Bears are in deep trouble. The S&P 500 opened broadly lower to start the week and many equity pessimists must have thought it was the beginning of a nasty October surprise. It didn’t work out that way, says Jon Markman, growth-stock specialist and editor of Strategic Advantage.
Buyers swooped in and the benchmark S&P 500 closed with a gain of 0.3%. This is the perfect backdrop for bulls. Seasonal factors suggest higher prices, the Federal Reserve is slowly tapering its purchases of fixed-income securities, and positive corporate earnings are starting to roll out.
FactSet analysts forecast the best third-quarter corporate performance since 2010. It is no wonder professional investors are buying every dip.
The S&P 500 is now clearly headed for a test of the record highs near 4,550. That move could come sooner rather than later if Q3 financial results play out as expected. Support is at the 4,437 level.
The Dow ended 0.1% lower to 35,258.61, while the Nasdaq gained 0.8%. Consumer discretionary led the gainers among the sectors while healthcare and utilities declined.
Breadth favored decliners 4-3, and there were 307 new highs vs. 179 new lows. Big caps on the new high list included Microsoft (MSFT), Bank of America (BAC), The Home Depot (HD), Salesforce (CRM), and Sea Limited (SE). More tech is creeping onto the list, and fewer cyclicals.
The 10-year US Treasury yield was slightly higher at 1.59%.
In economic news, we learned that US industrial production fell 1.3% in September, compared with expectations for an increase of 0.1%. "The risk was to the downside, thanks to Hurricane Ida at the start of the month and the cooler-than-usual weather—depressing demand for electricity to drive air-conditioning—but the hit was bigger than we expected," Pantheon Macroeconomics Chief Economist Ian Shepherdson said in a note. "The underlying industrial recovery continues, though its pace has moderated."
Following a 6.7% annualized jump in the second quarter, the US economy is expected to see growth slowing to 3.5% in the third quarter. China's economy expanded 4.9% year over year in the third quarter, slowing from 7.9% in the second quarter. That lagged consensus estimates of 5.2% growth.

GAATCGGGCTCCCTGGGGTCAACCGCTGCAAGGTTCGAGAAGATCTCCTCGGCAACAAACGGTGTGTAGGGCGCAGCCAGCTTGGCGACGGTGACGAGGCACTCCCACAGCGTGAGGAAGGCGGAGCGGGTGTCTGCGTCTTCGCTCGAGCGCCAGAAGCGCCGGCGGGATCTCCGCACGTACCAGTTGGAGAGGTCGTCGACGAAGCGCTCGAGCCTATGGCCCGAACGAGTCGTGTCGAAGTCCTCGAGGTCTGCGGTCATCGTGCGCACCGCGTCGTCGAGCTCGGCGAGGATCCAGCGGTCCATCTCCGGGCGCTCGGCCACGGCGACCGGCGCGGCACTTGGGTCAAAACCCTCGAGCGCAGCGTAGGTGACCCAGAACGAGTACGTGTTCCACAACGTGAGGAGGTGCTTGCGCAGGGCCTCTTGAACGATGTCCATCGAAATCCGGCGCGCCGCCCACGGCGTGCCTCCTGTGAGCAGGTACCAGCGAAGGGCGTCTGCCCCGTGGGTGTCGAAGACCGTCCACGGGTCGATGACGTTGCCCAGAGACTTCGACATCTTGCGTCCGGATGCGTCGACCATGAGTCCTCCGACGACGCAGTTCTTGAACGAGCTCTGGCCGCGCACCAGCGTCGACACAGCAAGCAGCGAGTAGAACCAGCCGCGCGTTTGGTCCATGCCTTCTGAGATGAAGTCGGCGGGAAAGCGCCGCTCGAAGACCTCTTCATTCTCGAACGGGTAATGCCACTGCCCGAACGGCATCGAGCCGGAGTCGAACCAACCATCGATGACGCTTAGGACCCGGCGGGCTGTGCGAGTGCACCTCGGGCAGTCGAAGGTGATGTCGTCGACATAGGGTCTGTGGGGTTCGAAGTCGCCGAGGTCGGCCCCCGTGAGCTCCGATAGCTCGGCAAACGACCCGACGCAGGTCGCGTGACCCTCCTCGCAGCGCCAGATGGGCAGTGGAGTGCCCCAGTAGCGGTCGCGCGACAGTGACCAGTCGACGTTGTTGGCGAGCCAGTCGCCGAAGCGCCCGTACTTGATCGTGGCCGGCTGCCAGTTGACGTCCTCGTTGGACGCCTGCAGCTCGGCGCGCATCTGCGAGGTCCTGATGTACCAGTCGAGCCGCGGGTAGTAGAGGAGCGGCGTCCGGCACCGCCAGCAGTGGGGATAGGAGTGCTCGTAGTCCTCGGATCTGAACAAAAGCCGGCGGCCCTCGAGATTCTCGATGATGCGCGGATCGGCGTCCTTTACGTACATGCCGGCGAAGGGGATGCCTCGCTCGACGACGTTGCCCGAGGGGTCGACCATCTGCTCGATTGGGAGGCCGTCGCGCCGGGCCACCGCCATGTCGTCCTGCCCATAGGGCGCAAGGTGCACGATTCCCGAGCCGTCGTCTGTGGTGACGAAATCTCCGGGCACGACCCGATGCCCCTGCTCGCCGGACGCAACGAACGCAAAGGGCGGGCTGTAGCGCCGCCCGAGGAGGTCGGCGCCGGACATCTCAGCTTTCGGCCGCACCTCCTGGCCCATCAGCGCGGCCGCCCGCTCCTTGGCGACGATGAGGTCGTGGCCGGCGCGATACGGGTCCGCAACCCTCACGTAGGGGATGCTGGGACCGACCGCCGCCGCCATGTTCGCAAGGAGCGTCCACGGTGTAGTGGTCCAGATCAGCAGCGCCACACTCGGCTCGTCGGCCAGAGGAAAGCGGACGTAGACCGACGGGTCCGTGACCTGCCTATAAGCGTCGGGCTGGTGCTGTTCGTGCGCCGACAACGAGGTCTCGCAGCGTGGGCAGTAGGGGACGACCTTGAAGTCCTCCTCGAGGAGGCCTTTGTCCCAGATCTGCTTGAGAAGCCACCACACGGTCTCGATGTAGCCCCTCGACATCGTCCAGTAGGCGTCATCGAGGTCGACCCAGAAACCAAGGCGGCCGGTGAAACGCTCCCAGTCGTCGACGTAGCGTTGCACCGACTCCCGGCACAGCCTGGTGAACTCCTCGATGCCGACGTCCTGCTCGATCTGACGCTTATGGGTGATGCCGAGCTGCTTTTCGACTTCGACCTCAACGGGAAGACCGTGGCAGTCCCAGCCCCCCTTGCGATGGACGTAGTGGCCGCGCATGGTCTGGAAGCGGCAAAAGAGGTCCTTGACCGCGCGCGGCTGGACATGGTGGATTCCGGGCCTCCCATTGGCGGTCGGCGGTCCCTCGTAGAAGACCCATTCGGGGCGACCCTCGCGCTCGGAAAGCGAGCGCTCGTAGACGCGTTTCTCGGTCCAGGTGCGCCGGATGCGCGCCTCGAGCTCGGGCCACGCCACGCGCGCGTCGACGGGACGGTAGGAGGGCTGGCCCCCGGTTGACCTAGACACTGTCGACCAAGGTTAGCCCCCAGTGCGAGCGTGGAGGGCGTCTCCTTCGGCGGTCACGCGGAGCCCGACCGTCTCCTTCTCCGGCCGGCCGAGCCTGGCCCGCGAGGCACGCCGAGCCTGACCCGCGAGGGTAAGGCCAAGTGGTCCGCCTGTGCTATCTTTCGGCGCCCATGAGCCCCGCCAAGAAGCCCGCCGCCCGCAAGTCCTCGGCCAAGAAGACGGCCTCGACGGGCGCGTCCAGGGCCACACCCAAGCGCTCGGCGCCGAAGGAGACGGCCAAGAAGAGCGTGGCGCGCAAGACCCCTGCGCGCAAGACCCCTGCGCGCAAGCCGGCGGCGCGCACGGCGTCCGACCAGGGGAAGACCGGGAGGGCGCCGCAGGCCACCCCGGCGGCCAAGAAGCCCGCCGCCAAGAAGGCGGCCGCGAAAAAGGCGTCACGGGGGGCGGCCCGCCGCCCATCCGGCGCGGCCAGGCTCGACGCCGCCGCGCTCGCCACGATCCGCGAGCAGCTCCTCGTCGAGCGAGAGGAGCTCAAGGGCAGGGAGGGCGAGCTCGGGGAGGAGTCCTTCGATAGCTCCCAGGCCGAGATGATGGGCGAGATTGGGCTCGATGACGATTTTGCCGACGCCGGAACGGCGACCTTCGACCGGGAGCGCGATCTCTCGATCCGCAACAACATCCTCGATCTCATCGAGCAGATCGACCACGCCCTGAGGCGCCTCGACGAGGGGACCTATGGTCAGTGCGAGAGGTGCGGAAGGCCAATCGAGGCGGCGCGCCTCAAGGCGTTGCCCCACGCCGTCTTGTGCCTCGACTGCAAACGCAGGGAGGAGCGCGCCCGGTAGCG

China's growth has been weighed down by the resurgence of Covid-19 and a power crunch, Commerzbank analysts said in a research note. In addition, property market concerns had also hit sentiment and investment, they added.
West Texas Intermediate crude oil was little changed at $82.34 a barrel. The price environment for oil remains constructive amid the ongoing energy crunch in China and tight competition between the rest of Northern Asia and Europe for scarce energy supply, particularly natural gas, said Jeffrey Halley, senior market analyst for forex company OANDA, in a research note.
The Organization of Petroleum Exporting Countries and allied producers led by Russia are not showing any signs of boosting output and the US government remains mum on its strategic petroleum reserve releases, Halley said.
In company news, CDW (CDW) said it has agreed to buy Sirius Computer Solutions from a Clayton, Dubilier & Rice affiliate for $2.5 billion in cash. Shares of CDW jumped 4.8%.
Disney (DIS) has delayed its Doctor Strange, Thor: Love and Thunder, and Black Panther sequels as well as Indiana Jones 5, according to Variety. Barclays downgraded Disney's shares to equal-weight from overweight while cutting its price target to $175 from $210. MoffettNathanson also lowered its price objective to $180 from $185 but kept the neutral rating. Shares of Disney fell 3%, the steepest decline in the Dow.